By Andrew J. Tonn
MONTERREY–The Civil War photographer Mathew Brady had to travel with a mobile darkroom in a wagon. The wet plate process with which he worked produced amazing negatives and an irreplaceable record of that bloody conflict. But the process was so slow, so fragile, and the cameras so large, that actual combat pictures were impossible. It is fascinating to read about the lengths that early wildlife, documentary, and expedition photographers Martin and Osa Johnson went to in order to bring back never-before-seen images and films from the South Seas, Africa, Borneo, and elsewhere. That Frank Hurley’s sublime images of Ernest Shackleton’s ill-fated 1915 Antarctic expedition were even made, let alone survived, is nearly unbelievable. John Noel ‘s footage and photographs from the 1924 Everest attempt where Mallory and Irving lost their lives took a nearly inhuman effort to shoot and then develop in a high-altitude field darkroom. Taking photos with early cameras in what are still the most unforgiving, deadly, and difficult mountains, jungles, and ice fields of the world is scarcely believable. But the images exist to prove it was done and the more you learn about these feats of bravery, endurance, technical skill, and artistic genius the more you realize that as photographers and explorers we truly rest on the shoulders of giants.
“Stop worrying that you aren’t good enough because you’re not, none of us are. We should all be trying constantly to improve. But you are good enough to begin, good enough to learn more and to become better.”
Ever since Joseph Nicéphore Niépce took an eight-hour exposure from a window in Burgundy, photography equipment has been moving in a single direction. It would have been impossible for Niépce, Louis Daguerre, and Henry Fox Talbot to conceive of the specific technologies behind digital photography but the overall practical abilities of current cameras have been worked towards, without ceasing, since that first image was taken on a sunny day in France around 1826. Ever since then we have been developing smaller, lighter cameras able to take larger and larger numbers of faster, cleaner, more detailed images under a wider and wider range of circumstances. We may marvel at the low light ability of the Nikon D5 or the Sony A7 III, but they are nothing more than the descendants of those first image-making machines. The incredible Zeiss and Leica and Nikon optics of today are directly descended of the first telescopes and microscopes developed before Galileo ever looked to the heavens.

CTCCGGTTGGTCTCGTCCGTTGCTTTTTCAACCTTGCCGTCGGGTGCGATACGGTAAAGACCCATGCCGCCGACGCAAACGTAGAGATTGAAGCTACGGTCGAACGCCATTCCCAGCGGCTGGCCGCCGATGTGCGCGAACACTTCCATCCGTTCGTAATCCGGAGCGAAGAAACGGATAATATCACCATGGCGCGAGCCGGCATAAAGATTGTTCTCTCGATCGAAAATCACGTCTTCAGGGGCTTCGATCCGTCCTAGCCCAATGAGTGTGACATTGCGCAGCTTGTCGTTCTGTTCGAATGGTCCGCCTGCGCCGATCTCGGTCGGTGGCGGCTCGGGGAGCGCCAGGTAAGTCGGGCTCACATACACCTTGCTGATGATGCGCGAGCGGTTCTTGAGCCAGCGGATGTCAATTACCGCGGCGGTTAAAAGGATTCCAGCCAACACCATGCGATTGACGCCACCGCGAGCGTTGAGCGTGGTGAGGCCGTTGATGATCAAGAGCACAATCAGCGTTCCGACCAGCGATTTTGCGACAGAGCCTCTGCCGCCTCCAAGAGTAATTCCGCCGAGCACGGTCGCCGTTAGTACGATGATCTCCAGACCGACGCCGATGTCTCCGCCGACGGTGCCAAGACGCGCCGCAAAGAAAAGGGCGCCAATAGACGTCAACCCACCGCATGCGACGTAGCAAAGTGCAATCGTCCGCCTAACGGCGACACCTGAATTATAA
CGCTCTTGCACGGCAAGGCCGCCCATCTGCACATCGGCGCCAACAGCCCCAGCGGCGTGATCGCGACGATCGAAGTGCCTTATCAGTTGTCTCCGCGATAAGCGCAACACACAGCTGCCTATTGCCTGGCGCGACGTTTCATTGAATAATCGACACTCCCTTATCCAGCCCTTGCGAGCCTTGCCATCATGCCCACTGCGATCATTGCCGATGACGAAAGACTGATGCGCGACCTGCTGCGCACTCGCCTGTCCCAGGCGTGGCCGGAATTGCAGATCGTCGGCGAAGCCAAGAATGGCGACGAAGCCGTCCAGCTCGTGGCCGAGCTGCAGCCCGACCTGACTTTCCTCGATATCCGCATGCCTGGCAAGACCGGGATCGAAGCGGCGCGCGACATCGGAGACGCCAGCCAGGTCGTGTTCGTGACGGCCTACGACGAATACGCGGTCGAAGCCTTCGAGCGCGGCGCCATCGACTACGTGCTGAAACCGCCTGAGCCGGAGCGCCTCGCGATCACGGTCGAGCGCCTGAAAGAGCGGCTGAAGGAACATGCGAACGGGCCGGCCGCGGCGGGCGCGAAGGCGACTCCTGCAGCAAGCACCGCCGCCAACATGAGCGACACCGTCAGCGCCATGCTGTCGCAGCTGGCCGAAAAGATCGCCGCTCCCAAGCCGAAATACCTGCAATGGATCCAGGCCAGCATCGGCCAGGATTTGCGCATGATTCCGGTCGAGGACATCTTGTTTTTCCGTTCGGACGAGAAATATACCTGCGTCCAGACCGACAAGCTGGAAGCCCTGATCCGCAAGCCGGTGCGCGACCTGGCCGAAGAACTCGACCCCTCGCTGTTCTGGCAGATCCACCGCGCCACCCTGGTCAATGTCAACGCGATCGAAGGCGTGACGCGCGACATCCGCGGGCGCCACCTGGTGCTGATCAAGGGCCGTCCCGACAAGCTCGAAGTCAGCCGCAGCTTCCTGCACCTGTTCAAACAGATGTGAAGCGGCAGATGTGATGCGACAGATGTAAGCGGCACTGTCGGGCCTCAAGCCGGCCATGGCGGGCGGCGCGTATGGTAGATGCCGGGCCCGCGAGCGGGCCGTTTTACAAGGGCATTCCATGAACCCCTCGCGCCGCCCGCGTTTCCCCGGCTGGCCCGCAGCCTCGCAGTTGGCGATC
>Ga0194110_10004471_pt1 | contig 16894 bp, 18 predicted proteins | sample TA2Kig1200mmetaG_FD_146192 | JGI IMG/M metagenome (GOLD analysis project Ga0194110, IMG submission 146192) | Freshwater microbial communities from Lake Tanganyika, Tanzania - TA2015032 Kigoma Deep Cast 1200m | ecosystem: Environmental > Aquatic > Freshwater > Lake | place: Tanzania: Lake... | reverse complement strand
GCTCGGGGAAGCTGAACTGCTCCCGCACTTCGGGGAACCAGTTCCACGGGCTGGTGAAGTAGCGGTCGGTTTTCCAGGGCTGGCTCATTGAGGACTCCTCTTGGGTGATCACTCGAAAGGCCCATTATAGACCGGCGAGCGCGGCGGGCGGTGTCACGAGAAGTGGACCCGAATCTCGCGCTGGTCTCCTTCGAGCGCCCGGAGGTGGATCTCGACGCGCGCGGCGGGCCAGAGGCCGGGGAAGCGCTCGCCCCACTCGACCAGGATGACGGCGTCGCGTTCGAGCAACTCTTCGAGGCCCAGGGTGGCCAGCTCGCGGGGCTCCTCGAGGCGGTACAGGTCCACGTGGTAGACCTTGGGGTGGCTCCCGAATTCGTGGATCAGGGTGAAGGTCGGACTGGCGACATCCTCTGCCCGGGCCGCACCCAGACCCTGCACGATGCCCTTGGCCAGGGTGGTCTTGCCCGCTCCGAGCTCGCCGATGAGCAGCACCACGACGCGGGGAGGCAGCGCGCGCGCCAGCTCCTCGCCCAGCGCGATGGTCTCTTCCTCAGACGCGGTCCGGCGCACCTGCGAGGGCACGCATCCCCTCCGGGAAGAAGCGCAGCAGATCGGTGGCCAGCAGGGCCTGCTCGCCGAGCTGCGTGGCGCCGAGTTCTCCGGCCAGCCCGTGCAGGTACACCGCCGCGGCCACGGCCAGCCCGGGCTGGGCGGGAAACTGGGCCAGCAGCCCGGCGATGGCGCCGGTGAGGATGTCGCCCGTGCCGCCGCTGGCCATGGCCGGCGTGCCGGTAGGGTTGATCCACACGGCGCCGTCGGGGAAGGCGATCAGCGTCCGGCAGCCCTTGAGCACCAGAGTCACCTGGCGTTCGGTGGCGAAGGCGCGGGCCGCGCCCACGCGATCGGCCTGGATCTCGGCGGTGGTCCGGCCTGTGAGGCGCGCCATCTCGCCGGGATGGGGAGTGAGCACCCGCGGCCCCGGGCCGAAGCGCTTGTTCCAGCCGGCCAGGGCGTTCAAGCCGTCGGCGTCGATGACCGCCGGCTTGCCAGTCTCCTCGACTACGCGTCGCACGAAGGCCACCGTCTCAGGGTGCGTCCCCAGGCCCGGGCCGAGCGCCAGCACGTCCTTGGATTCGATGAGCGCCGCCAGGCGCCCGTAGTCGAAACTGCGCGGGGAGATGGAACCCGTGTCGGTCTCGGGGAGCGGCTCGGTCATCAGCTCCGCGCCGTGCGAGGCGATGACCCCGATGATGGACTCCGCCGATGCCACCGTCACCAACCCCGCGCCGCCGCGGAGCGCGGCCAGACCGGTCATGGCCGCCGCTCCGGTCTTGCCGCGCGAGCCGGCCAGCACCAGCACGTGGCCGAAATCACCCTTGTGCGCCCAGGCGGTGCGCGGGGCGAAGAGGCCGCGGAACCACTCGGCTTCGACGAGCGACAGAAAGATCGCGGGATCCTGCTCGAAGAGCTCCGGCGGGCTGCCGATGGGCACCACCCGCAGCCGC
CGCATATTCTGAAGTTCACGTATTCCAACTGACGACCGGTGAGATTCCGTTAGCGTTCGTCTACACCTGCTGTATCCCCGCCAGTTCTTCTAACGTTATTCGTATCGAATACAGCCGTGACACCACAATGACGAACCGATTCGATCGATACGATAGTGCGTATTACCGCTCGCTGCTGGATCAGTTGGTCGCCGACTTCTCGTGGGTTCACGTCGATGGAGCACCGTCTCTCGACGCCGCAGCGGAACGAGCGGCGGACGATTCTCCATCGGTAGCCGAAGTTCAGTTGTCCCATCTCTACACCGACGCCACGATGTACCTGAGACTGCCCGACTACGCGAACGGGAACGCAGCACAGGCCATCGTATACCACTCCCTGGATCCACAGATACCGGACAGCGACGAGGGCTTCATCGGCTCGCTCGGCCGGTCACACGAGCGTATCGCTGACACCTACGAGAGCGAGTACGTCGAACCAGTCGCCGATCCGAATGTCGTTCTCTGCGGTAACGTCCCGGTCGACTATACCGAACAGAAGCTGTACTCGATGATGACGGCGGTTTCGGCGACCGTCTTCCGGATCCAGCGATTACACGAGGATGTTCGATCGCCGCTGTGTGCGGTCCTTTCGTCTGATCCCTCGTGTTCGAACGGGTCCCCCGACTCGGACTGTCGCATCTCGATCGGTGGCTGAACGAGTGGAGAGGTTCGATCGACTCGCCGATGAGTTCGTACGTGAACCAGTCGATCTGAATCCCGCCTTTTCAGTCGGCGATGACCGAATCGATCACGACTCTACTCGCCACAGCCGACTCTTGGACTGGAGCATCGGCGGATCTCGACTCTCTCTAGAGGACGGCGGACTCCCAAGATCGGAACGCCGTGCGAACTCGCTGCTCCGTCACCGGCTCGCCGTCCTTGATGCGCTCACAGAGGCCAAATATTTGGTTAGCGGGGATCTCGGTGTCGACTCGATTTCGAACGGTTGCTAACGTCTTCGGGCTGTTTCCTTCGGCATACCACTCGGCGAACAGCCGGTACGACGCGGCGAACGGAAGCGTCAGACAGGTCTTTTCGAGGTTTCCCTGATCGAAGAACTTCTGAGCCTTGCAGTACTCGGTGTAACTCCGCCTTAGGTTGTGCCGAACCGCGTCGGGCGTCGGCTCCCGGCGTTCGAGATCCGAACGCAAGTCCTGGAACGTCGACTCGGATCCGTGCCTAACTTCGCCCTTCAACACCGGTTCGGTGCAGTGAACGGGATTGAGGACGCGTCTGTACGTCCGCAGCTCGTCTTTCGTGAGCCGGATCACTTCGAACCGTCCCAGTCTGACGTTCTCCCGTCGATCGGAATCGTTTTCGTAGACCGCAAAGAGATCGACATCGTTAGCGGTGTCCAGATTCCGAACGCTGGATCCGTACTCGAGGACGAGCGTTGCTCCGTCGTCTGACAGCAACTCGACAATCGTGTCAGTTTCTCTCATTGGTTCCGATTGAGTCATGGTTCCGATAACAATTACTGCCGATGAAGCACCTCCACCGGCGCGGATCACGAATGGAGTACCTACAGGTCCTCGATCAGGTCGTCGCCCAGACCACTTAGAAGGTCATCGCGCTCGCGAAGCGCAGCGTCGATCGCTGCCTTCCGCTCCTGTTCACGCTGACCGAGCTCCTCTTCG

The idea that Mathew Brady might have chosen, out of some sense of authenticity, to make collodian wetplates and drag a wagon through the muck and blood of Antietam and Gettysburg, rather than carry a couple weather-sealed Nikon D5’s or Canon 5D Mark IV’s is laughable. The idea that Martin and Osa Johnson would have turned up their noses at the opportunity to take a Nikon D850 and a 600mm f/4 Nikkor to photograph lions in Africa is pure comedy. It is only in retrospect that we choose outdated technologies of lesser convenience to enjoy the process or aesthetic differences.
Because of and despite all of the above, if you want to be a better photographer, you should shoot some film. Ideally, you should not only shoot some film, you should learn how to develop and print it. Even if you don’t become an expert, even if you only do it a few times, you will know far more about photography and how it works than you did before. But don’t let the lack of a darkroom or a super hip and cool 1970s SLR stop you. Don’t put off for the imagined perfect what you can accomplish now. Shoot some consumer color print film from whatever point and shoot is lying on the shelf at your local Goodwill and get it developed at Wal-Mart. Or wherever is cheapest and most convenient. As with everything, stop making excuses, stop waiting for the time and money to do a thing perfectly and all at once. There is still a world of affordable, excellent vintage cameras out there for sale online and at your local camera shop. Be warned, however, the world has finally realized that these will never be made again, that what at the time were basic SLRs are, in fact, incredibly well made examples of mechanical near-perfection. The better ones are more and more scarce, commanding ever-higher prices.